Does China Offer an Alternate Economic Model?

Eastern vs WesternGerald Seib’s December 23, 2008 Wall Street Journal article entitled “U.S. Woes Open Door for China” cites recent articles in Foreign Affairs which postulate that this year’s dramatic melt-down in the U.S. and Western finance system has discredited our economic model and presents the possibility that, going forward, developing nations may look to China’s centrally planned economy as a better example of how to structure an economic system than that of the West’s widely varied form of free-market capitalism. While the momentous problems caused by the bursting of the credit bubble are regrettable and should be completely and thoroughly studied so as to preclude them from ever reoccurring, does China’s unique economic model provide a legitimate alternative?

While China’s meteoric economic growth over the past few decades has been impressive by any measure, does the nation really offer a replicable model? No other nation on earth has successfully implemented the Chinese model of transitioning from a centrally planned, totalitarian form of communism to a centrally planned, authoritarian form of quasi-capitalism. While many Chinese—particularly on the coast and in the capital of Beijing—have seen a quantum leap forward in their way of life, the vast majority—perhaps some 800 million—have seen virtually no improvement in their agrarian lifestyle. As China’s export-dependant economy comes to a grinding halt in the midst of a worldwide recession, societal fissures are already beginning to develop or intensify which could lead to violence and—possibly—threaten the regime’s stability. Furthermore, China has never fully benefited from true market forces.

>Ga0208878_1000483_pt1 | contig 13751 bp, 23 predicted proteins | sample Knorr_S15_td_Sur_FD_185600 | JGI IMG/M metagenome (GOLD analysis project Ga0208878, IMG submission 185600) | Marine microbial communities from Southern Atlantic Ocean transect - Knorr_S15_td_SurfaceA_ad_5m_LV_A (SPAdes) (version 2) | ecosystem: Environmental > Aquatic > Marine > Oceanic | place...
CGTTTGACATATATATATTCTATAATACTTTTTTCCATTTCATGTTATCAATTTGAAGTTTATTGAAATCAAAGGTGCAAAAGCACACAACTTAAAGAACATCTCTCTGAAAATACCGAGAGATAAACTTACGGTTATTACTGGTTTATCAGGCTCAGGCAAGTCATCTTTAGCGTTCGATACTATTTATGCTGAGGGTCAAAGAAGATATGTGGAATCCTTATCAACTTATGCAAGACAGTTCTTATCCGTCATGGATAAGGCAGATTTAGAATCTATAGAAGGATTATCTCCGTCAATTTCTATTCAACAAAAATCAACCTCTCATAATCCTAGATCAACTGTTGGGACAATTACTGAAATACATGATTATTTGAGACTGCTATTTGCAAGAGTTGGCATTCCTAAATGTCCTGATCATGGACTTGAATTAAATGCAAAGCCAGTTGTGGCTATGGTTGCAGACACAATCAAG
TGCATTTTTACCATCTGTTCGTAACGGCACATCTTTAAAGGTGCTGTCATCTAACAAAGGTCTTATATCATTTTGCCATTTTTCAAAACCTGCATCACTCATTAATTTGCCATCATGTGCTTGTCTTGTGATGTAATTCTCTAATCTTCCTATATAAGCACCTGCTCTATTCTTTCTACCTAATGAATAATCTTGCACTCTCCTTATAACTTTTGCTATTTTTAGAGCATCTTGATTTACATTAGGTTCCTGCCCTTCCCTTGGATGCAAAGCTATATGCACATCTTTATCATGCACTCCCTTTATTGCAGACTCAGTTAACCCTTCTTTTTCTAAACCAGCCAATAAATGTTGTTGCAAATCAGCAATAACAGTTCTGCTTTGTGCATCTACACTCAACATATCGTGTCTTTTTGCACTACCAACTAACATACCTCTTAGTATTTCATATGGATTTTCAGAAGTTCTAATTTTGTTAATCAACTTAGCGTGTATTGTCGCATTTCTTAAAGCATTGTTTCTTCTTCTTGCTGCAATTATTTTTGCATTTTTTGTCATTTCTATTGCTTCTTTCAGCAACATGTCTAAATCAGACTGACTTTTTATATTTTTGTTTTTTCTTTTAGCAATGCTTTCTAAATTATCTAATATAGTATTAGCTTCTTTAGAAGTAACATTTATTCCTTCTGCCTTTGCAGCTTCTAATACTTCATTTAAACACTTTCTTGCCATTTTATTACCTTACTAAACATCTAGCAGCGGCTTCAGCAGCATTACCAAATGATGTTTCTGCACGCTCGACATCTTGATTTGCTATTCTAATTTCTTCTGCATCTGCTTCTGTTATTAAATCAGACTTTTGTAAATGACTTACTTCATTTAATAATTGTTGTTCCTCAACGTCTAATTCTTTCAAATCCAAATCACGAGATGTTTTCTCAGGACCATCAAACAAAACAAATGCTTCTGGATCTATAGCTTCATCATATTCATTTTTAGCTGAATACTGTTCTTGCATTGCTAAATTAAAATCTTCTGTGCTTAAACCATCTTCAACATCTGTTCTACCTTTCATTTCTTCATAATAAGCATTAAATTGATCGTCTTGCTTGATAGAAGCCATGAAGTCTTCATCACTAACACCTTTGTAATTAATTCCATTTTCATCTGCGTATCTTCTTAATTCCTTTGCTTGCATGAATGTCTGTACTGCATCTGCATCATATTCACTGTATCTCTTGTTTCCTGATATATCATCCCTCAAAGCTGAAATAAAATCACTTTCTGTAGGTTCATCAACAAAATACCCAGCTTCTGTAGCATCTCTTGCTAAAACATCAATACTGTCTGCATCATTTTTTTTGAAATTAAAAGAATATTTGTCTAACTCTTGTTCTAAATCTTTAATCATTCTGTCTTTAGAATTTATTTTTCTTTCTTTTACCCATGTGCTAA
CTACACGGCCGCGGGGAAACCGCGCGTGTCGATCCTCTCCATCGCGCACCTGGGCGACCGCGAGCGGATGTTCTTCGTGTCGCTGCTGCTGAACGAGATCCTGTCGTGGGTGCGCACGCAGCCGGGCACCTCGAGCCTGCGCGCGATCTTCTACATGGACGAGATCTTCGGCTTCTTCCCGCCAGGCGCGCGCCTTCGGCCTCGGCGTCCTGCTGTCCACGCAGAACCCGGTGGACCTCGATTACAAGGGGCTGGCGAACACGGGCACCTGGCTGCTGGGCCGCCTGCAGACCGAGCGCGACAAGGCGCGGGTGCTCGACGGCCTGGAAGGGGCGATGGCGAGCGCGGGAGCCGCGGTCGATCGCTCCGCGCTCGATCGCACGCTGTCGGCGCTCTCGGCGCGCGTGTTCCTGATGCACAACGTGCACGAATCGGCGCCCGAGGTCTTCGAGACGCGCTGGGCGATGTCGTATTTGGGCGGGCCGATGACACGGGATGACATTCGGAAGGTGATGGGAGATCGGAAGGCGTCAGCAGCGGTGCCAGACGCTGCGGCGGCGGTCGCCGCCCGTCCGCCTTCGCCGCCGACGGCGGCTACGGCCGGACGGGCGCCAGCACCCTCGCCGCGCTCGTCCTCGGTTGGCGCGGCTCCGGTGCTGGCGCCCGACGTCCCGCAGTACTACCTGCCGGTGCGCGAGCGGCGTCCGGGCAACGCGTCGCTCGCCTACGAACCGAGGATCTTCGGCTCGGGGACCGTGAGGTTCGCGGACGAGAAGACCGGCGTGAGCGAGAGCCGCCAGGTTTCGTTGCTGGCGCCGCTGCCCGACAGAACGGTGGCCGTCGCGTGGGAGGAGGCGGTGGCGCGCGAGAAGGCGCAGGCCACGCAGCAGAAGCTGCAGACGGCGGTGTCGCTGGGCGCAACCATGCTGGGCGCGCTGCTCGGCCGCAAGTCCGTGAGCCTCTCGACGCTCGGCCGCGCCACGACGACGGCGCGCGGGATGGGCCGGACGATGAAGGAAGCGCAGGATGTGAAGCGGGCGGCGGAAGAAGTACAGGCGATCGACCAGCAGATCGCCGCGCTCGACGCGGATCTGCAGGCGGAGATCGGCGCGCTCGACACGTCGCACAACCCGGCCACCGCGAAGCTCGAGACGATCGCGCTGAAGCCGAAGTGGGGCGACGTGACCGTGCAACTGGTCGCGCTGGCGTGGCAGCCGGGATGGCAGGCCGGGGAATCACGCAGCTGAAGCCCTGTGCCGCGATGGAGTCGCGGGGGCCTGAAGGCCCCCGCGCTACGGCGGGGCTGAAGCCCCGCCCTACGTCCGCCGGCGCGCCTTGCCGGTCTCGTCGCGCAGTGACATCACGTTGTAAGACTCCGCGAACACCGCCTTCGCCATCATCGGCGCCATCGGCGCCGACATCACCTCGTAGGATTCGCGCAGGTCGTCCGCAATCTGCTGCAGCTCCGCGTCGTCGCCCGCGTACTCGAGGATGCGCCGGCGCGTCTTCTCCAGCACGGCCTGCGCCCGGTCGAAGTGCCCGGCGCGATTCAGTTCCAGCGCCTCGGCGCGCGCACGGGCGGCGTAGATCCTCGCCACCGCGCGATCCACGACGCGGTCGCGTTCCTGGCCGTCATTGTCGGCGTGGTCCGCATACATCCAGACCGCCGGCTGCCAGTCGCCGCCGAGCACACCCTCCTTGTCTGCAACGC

Since Deng Xiaoping began the process of economic reform in China, the communist party instead of market forces determined where new infrastructure, industrial plants, etc. would be built. As one would expect in such a situation, mistakes were made and resources improperly allocated. In many cases, local employment concerns (which impact regime stability) and plain, old corruption had much greater control over economic decision-making than did market requirements. While the United States is no doubt awash in excess residential—and possibly commercial—real estate because of serious market distortions brought on by a too-long period of easy money, China also faces excess, in misplaced manufacturing facilities, poorly-conceived infrastructure projects and misallocated capital investment. Over the course of modern history, markets have always proven to be a better determinant of societal resource allocation than central planners. This is not to say that markets are infallible. They are not. However, they do offer the best mechanism for economic decision making yet conceived by man and, even when they fail, are self-correcting in ways that central planning systems cannot replicate.